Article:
Sharma wrote: “This somewhat misguided perception and belief with respect to working with clients may also have resulted in Mr. Nicholson’s decisions. It’s my opinion that at the time, and in his view, Mr. Nicholson truly believed that he was acting in the best interest of his client.”
Nicholson tells Law Times he was going through a personal crisis at the time following a divorce and his father’s death. He also said he was acting out of fear of disappointing his client.
“Some of the evidence that wasn’t included in the agreed statement of facts was that the client was overbearing and threatening at times,” he says.
Asked if it would have been easier to do the work instead of writing numerous elaborate endorsements and fake e-mails, Nicholson said he was acting out of a “fear of failure.”
The client in the case was a friend of Nicholson’s, according to the agreed statement of facts. Sharma said at the time of his actions, Nicholson was lonely and wanted to please the client and friend “at all costs.”
Maunder said Sharma’s report offers “no comfort” that Nicholson wouldn’t repeat his misconduct nor does it provide a causal explanation for what happened.
At a brief hearing at the law society last Tuesday, both parties agreed Nicholson should no longer practise law. But instead of revocation of his licence, Nicholson’s lawyer, John Kalina, asked for a chance for his client to resign “with dignity.”
“Certainly, he acknowledges the dishonour he has brought himself and the profession,” said Kalina.
“This is not the end of it,” he added, noting his client is also facing criminal charges and a possible term of imprisonment.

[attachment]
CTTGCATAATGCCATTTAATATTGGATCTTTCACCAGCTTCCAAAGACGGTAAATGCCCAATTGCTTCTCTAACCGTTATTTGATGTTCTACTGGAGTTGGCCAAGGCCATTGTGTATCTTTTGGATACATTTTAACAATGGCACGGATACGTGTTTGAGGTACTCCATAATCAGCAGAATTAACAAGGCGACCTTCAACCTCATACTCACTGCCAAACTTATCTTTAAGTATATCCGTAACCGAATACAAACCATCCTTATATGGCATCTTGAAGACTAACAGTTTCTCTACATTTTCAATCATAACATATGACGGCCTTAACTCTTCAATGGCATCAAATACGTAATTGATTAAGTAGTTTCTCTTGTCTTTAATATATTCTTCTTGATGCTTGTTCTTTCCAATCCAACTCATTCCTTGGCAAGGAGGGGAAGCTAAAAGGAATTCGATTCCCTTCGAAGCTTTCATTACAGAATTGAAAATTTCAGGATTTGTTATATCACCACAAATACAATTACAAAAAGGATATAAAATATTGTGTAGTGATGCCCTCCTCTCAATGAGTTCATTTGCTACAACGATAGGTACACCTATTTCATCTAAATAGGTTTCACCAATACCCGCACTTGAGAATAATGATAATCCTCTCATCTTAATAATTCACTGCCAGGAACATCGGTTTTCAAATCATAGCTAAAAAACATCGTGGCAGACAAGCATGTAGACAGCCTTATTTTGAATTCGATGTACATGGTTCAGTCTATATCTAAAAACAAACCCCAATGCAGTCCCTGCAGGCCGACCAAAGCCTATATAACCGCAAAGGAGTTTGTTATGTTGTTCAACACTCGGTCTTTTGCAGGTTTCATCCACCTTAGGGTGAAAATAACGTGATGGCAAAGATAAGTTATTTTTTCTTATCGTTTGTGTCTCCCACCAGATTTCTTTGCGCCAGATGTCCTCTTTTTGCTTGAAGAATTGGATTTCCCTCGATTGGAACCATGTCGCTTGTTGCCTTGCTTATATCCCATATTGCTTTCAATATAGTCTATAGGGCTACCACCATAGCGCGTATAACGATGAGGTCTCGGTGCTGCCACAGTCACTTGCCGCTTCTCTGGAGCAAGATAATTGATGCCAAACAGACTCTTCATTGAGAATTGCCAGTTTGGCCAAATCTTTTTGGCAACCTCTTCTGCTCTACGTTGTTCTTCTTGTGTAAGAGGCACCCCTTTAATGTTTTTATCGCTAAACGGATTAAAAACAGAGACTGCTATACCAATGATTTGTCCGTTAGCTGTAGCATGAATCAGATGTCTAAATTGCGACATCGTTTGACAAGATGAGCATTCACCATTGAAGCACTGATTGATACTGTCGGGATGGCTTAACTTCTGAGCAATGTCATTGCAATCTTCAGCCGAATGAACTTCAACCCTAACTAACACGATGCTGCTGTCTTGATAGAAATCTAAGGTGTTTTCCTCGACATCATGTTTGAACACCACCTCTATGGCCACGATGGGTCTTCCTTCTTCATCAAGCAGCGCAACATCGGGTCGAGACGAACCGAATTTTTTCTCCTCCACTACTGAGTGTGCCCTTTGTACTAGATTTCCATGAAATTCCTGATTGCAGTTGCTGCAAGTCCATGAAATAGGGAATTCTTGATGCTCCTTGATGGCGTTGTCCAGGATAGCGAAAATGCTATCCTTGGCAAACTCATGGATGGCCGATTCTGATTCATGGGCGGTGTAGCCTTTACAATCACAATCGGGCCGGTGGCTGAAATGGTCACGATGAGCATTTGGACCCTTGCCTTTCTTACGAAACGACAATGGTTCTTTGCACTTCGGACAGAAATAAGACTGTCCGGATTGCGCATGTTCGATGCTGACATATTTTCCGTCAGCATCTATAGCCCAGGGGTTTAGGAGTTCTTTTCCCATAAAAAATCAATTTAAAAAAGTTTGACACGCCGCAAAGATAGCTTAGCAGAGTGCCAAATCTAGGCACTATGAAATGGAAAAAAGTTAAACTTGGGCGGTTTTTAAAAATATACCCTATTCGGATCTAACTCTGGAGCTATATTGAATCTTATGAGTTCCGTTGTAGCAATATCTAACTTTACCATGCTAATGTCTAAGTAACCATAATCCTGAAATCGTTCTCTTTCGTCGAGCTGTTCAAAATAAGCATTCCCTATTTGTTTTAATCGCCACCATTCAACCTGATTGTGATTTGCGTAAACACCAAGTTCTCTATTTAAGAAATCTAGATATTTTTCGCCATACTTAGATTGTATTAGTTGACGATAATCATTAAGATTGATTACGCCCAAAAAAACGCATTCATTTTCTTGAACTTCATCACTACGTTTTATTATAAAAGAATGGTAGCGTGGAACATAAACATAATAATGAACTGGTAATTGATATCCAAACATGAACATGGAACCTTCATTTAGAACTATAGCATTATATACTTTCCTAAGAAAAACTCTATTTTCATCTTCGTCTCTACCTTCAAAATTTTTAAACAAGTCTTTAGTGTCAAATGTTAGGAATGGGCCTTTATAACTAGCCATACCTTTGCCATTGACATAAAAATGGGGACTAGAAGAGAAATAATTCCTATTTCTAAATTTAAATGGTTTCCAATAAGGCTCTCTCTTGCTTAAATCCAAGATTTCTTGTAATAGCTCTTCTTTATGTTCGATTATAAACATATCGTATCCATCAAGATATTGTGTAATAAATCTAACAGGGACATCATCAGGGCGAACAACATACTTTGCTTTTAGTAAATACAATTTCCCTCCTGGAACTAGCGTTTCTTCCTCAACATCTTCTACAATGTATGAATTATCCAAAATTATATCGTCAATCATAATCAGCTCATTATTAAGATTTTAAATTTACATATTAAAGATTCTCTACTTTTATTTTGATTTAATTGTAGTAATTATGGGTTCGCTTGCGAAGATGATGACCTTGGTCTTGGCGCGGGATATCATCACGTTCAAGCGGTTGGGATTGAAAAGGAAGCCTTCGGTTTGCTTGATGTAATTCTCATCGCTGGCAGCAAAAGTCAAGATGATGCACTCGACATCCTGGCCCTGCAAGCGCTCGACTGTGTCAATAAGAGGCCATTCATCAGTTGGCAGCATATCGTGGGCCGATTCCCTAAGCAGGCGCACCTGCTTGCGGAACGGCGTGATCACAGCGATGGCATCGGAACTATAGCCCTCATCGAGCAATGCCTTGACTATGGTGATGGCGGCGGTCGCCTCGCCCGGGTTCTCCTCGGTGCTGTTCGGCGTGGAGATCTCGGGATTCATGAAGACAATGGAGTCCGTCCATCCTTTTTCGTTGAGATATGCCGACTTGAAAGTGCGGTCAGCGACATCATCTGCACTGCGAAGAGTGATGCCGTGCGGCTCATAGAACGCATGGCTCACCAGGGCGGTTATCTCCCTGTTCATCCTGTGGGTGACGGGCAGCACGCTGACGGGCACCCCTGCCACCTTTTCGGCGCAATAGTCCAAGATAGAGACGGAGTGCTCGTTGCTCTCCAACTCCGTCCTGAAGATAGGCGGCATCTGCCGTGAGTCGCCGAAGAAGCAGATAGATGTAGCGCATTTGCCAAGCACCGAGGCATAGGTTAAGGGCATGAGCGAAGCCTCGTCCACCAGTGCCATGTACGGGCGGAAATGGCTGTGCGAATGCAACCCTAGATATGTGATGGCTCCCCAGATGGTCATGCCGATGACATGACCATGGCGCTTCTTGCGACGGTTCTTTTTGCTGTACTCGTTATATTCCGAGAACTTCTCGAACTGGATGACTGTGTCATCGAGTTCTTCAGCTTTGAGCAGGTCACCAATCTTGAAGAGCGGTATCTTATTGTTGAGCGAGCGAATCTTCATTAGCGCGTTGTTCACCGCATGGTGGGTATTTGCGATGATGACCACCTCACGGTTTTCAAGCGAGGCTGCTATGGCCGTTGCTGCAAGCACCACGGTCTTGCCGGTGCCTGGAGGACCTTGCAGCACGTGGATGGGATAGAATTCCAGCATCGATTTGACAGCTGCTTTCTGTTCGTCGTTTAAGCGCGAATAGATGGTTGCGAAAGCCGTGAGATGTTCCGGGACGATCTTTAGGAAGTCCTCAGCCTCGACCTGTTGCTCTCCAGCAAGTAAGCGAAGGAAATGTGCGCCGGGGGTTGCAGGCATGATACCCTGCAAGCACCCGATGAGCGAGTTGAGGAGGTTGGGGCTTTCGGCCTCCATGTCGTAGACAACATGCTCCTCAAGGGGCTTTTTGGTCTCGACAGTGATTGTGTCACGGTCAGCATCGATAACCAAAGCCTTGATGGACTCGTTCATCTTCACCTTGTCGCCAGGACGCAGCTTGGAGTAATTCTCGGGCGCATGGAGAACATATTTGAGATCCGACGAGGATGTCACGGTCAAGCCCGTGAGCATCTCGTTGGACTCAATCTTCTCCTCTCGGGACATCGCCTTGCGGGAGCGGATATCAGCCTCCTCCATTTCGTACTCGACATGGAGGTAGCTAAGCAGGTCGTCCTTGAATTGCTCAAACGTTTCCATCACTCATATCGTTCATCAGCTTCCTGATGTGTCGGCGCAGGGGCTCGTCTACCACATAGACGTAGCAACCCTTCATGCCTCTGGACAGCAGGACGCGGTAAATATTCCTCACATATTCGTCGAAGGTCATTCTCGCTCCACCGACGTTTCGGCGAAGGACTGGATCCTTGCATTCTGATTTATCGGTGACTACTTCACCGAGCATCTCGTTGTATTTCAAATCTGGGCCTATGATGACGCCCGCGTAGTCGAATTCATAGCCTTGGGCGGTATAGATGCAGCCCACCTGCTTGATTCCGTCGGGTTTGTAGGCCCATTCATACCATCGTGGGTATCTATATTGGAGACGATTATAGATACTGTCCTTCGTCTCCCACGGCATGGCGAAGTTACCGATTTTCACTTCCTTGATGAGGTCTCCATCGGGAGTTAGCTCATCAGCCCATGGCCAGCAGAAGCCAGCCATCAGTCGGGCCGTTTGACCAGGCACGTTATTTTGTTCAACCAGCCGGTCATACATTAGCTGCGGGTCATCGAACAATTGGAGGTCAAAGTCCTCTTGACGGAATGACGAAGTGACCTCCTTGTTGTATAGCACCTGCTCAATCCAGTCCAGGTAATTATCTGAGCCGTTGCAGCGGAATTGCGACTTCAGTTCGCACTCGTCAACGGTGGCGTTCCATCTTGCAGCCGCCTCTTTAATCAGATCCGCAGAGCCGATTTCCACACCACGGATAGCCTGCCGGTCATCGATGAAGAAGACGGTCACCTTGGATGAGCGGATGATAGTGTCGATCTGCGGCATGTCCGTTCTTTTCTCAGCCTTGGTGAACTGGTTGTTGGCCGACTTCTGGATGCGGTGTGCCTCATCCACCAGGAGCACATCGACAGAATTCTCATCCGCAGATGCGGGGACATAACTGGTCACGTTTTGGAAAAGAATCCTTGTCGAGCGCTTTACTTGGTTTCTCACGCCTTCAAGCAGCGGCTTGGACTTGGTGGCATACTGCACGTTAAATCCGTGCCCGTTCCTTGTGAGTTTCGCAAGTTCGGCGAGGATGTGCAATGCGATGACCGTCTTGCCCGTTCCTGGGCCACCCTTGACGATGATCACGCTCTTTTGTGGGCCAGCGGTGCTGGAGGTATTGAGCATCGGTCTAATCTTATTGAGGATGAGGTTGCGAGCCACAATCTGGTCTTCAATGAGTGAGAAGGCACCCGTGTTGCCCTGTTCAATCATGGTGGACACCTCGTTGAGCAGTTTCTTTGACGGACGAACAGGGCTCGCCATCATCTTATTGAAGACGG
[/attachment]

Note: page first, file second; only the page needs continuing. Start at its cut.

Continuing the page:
Kalina also said Nicholson had admitted his wrongdoings to his client himself, something he suggested was a sign of his remorse. But Maunder said Nicholson had confessed only because his “misrepresentations became inescapable.” In the end, there was no $3 million in the client’s bank account, said Maunder.
At one point, Nicholson faked an e-mail from an RBC agent named Naja who confirmed receipt of $3 million to the lawyer’s trust account.
“In regards to the file, the respondent admitted misleading the client. He did not deny creating the false orders and endorsements. He admitted that the e-mail purporting to be confirmation from RBC that $3,000,000 had been deposited in his trust account was not real,” the agreed statement of facts states.
The client complained to the law society after Nicholson confessed. The client then hired another lawyer who found out the court had dismissed the dormant matter in May 2013. Nicholson paid the client $25,000 out of his own pocket as restitution.
In a second matter involving another client, Nicholson admitted to having claimed he had issued a statement of claim in Brampton, Ont., when he didn’t. He also falsified a motion record he had never actually brought in Toronto.
At the hearing last week, the hearing panel unanimously agreed to revoke Nicholson’s licence to practise law.
Clarification: Article changed to reflect the fact that Nicholson never sought to enter or enforce payment of the fake $3-million order.